Currently, there are at least 275,000 clinical trials available. That number is changing every day, but the need for participants is not. Each person has their own reason for volunteering for clinical trials, whether it is for personal, medical or monetary reasons. Whatever the reason may be, if you are looking for a clinical trial, you are better off starting in areas with the most trials. The states listed below are the top 10 states with the most clinical trials.
Top 10 states for clinical trials:
- California – 21,548
- Texas – 18,979
- New York – 17,515
- Florida – 15,726
- Pennsylvania – 13,811
- Ohio – 13,079
- North Carolina – 12,026
- Illinois – 11,628
- Massachusetts - 11,573
- Maryland – 11,285
While the states listed above may have the most clinical trials, that does not mean each is available to just anybody. There are certain criteria to meet for every trial regarding age, sex and medical condition. For example, women have almost double the number of clinical trials available to them versus men in the top 10 states. That does not guarantee acceptance, especially if you’re healthy. Healthy volunteers, or those without the medical condition/disease being studied, only have about 7% of all studies in the top 10 states available to them. On top of that, there is still the age criteria to meet. Anyone 17 to 64 years old has a much higher chance of being selected for a trial than those younger or older, regardless of state.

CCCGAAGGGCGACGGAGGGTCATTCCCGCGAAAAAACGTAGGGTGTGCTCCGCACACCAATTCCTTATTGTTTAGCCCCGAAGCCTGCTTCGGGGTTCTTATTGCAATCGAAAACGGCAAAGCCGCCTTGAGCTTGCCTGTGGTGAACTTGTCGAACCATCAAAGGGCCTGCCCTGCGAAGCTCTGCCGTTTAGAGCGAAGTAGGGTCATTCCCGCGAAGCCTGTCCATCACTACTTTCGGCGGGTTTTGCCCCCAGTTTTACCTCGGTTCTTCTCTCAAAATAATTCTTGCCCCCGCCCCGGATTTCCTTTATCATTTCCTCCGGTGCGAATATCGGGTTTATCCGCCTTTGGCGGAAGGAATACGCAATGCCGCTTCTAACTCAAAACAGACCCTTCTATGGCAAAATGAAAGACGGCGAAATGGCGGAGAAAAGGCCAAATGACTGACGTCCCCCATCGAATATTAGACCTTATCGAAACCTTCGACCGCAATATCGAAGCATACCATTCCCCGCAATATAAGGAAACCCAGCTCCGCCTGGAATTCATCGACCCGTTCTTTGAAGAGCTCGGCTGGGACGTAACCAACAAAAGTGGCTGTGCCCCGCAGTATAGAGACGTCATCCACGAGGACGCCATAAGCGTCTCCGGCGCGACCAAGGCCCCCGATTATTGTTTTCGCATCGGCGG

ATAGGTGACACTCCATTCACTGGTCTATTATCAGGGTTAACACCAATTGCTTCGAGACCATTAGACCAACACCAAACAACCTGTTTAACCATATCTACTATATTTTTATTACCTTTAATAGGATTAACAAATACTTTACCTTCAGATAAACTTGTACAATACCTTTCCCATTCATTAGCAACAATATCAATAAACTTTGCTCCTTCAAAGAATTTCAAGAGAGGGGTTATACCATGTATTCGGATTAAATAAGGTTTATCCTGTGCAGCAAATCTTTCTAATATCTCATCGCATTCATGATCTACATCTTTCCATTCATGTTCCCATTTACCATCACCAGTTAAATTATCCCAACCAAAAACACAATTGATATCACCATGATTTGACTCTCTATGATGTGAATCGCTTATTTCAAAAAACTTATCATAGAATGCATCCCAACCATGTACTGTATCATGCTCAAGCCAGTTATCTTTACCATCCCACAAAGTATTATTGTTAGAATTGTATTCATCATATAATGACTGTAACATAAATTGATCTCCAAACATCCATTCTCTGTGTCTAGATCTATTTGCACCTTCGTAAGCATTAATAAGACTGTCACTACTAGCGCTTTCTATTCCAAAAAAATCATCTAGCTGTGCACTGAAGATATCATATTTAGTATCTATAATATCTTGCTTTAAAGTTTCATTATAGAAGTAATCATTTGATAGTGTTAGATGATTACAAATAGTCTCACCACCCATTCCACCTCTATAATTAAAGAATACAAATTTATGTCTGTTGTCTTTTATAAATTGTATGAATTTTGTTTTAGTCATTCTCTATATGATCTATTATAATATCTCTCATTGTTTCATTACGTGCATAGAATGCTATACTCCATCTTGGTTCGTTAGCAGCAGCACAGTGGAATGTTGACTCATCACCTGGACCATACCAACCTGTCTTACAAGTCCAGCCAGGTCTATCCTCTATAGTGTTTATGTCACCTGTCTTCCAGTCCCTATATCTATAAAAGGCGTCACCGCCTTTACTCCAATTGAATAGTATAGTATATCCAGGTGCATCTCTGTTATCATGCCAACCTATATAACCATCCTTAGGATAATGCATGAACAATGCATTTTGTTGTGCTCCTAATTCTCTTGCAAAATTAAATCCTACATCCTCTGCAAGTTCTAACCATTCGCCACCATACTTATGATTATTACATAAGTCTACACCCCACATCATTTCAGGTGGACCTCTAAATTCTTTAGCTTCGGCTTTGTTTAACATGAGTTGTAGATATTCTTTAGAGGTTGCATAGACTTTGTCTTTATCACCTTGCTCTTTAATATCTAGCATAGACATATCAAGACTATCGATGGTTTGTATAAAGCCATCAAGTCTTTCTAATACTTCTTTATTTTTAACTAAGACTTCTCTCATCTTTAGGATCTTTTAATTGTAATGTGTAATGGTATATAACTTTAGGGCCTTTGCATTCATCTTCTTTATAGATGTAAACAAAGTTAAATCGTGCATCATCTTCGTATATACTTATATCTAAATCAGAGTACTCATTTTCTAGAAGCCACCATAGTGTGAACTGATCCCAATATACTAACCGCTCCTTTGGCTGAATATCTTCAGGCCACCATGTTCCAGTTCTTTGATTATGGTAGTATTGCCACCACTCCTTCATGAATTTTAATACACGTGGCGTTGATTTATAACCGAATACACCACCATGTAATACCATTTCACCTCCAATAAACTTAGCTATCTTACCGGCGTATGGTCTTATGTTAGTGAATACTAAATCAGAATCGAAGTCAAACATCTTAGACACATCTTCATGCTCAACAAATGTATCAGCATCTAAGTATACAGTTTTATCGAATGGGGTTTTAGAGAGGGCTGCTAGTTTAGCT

Each of the states are better for some participants than others. For example, healthy volunteers have a much better chance of participating in clinical trials in Illinois than Maryland. Those with children in need of treatment from a clinical trial or that are willing to allow them to participate in one, would have a better chance finding that treatment or trial in California and Texas than any other state in the top 10 list.
- At least 91 percent of all trials are available to both men and women.
- On average, 7 percent of all trials are for women only; an average of 3 percent of trials are for men only.
- Pennsylvania, Ohio, North Carolina, and Illinois have the most women only trials.
- California has the most male only trials.
- A median 19.2 percent of trials are for those up to age 17.
- California, Texas, and New York have the most trials for that age group.
- An average 7 percent of trials are available to healthy volunteers; Massachusetts has the highest percentage of clinicals trials accepting healthy volunteers.
If you’re more concerned with the type of trial, you might want to look elsewhere, depending on the trial type.
Since clinical trials are about the development of medicines and treatments, it is important to know which type of trial is right for you and what you want to take away from it. There are two main types of clinical trials: interventional and observational. The difference between them is in how the participant is assigned. Interventional trials assign participants to an intervention, whether medicine or treatment, while observational studies assign participants to a group and study the group as a whole.